Short for Descemet’s Stripping Automated Endothelial Keratoplasty, DSAEK (pronounced de-sak), is not nearly as invasive, and requires considerably less recovery time. Rather than removing your entire cornea, our cornea specialists make a small incision in the side of the eye and replace only the damaged portion at the back inner dome of the cornea with donor cells. DSAEK uses the innovative instrumentation designed for LASIK. The donor cornea is prepared using the LASIK instrumentation to create only a thin layer of tissue to transplant. This thin layer contains a new healthy layer of pump cells. The surgeon then delicately pushes the new cells in place with a bubble of air. It’s like replacing the wallpaper instead of replacing the wall. During the first twenty-four hours, it is important to stay on your back as much as possible to keep the air bubble positioned correctly, anchoring the new tissue in place. The transplanted cells begin pumping fluid out of the cornea, thus creating a suction that causes them to adhere to the back of the host cornea.
We’re excited about DSAEK at our practice. Rather than facing a potential one-year recovery period (a huge drawback for full thickness corneal transplant patients), the healing time is mere months for DSAEK patients. Another benefit: the procedure involves little or no stitches. The incision required for the surgery is very small. DSAEK is performed as an outpatient procedure under local anesthesia. The patient can go home after surgery without even having to have an eye patch. Finally, there is also less risk of rejection because the majority of the cornea remains in place.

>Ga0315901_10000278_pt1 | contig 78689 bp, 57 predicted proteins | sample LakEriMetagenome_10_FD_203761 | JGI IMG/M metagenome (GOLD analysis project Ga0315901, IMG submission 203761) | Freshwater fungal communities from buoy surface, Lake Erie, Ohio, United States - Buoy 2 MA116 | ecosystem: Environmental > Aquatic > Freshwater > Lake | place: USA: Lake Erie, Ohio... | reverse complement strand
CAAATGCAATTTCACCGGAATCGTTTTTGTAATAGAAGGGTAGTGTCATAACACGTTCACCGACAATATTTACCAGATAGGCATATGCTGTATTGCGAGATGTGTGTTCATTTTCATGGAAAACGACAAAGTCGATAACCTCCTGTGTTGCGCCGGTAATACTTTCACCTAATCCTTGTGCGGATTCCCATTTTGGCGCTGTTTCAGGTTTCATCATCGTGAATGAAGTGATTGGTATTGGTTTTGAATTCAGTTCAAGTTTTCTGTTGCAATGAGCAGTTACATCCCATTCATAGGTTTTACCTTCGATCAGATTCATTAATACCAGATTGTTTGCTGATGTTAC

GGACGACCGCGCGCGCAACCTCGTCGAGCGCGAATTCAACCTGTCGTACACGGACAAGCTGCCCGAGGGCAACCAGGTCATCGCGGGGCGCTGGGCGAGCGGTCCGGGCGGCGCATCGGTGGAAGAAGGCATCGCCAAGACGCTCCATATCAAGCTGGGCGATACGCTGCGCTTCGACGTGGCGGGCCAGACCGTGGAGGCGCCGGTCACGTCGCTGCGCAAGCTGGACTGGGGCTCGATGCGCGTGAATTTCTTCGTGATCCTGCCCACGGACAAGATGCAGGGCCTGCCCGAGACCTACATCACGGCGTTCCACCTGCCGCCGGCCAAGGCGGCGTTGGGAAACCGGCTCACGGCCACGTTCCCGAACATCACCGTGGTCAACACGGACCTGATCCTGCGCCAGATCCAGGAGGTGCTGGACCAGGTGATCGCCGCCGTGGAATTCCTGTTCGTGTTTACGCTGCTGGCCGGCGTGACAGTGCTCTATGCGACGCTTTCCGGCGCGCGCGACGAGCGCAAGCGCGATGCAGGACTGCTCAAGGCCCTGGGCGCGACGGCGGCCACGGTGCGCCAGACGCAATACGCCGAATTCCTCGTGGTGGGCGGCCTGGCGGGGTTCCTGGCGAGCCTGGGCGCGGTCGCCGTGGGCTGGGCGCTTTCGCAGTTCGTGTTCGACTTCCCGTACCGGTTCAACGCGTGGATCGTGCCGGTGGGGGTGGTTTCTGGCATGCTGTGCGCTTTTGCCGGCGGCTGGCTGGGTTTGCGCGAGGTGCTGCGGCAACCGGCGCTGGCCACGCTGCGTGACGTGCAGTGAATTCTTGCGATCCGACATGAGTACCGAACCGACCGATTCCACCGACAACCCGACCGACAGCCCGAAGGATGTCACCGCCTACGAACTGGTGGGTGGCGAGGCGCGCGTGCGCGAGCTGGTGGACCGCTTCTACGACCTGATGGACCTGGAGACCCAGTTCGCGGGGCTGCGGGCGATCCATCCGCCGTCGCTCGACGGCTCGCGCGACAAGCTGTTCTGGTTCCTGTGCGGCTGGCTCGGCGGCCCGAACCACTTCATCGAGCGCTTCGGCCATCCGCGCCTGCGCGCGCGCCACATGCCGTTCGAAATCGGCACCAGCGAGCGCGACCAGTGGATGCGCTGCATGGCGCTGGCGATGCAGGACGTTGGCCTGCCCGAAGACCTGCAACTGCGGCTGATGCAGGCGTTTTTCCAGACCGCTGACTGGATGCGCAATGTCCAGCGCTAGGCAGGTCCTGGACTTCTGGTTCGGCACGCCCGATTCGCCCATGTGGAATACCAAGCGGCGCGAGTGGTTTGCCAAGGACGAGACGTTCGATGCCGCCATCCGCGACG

The main disadvantage of the DSAEK procedure is that the new layer of cells is manipulated more directly than in a full thickness corneal transplantation, potentially producing more damage and possibly resulting in graft failure. There is a 10% chance that the new tissue will not adhere properly requiring repositioning and a new bubble, or in less than 1% of cases, re-operation. The cornea is also left somewhat thicker than the original due to the addition of tissue to your current cornea. This may make it more difficult to follow glaucoma. Antibiotic eye drops will be used for a week or so to help prevent infection, and a mild steroid eye drop will need to be used for long term to help prevent rejection.
1 day after surgery with air bubble holding new cornea in place
The results of corneal transplantation are excellent, but as you can see, it takes a long time to heal. That is why it is such a wonderful thing to be able to replace full thickness corneal transplantation with the new partial thickness DSAEK procedure. This is now an option for many who would otherwise have been limited to a full thickness transplant. Although DSAEK is one of the most sophisticated and precise microsurgical procedures performed by an eye surgeon, as far as the patient is concerned, a big procedure has now been replaced by a much simpler, outpatient procedure that allows you to return to normal activities and restores your vision sooner.